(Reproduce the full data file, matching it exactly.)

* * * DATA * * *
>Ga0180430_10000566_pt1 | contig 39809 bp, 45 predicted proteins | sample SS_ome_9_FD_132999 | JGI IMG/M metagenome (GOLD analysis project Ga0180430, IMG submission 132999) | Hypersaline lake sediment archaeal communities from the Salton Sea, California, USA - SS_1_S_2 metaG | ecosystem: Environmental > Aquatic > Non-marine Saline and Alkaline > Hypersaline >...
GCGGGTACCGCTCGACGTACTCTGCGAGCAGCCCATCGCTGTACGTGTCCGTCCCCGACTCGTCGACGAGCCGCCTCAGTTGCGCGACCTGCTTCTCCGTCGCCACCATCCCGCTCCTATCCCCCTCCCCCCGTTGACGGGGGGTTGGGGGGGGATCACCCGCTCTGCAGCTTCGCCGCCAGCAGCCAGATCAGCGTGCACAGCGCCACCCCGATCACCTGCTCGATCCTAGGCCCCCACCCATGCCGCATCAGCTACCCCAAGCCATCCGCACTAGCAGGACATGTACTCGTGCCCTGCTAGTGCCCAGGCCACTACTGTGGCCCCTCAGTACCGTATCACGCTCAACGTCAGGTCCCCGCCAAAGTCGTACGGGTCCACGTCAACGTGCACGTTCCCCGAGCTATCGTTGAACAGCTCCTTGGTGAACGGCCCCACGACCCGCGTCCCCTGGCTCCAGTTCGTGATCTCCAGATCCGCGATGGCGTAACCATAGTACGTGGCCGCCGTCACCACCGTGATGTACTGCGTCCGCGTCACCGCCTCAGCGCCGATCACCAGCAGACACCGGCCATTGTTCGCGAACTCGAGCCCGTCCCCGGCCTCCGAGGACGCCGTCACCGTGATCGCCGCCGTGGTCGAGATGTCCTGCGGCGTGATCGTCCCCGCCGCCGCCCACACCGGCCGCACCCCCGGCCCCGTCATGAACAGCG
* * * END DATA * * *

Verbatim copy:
>Ga0180430_10000566_pt1 | contig 39809 bp, 45 predicted proteins | sample SS_ome_9_FD_132999 | JGI IMG/M metagenome (GOLD analysis project Ga0180430, IMG submission 132999) | Hypersaline lake sediment archaeal communities from the Salton Sea, California, USA - SS_1_S_2 metaG | ecosystem: Environmental > Aquatic > Non-marine Saline and Alkaline > Hypersaline >...
GCGGGTACCGCTCGACGTACTCTGCGAGCAGCCCATCGCTGTACGTGTCCGTCCCCGACTCGTCGACGAGCCGCCTCAGTTGCGCGACCTGCTTCTCCGTCGCCACCATCCCGCTCCTATCCCCCTCCCCCCGTTGACGGGGGGTTGGGGGGGGATCACCCGCTCTGCAGCTTCGCCGCCAGCAGCCAGATCAGCGTGCACAGCGCCACCCCGATCACCTGCTCGATCCTAGGCCCCCACCCATGCCGCATCAGCTACCCCAAGCCATCCGCACTAGCAGGACATGTACTCGTGCCCTGCTAGTGCCCAGGCCACTACTGTGGCCCCTCAGTACCGTATCACGCTCAACGTCAGGTCCCCGCCAAAGTCGTACGGGTCCACGTCAACGTGCACGTTCCCCGAGCTATCGTTGAACAGCTCCTTGGTGAACGGCCCCACGACCCGCGTCCCCTGGCTCCAGTTCGTGATCTCCAGATCCGCGATGGCGTAACCATAGTACGTGGCCGCCGTCACCACCGTGATGTACTGCGTCCGCGTCACCGCCTCAGCGCCGATCACCAGCAGACACCGGCCATTGTTCGCGAACTCGAGCCCGTCCCCGGCCTCCGAGGACGCCGTCACCGTGATCGCCGCCGTGGTCGAGATGTCCTGCGGCGTGATCGTCCCCGCCGCCGCCCACACCGGCCGCACCCCCGGCCCCGTCATGAACAGCG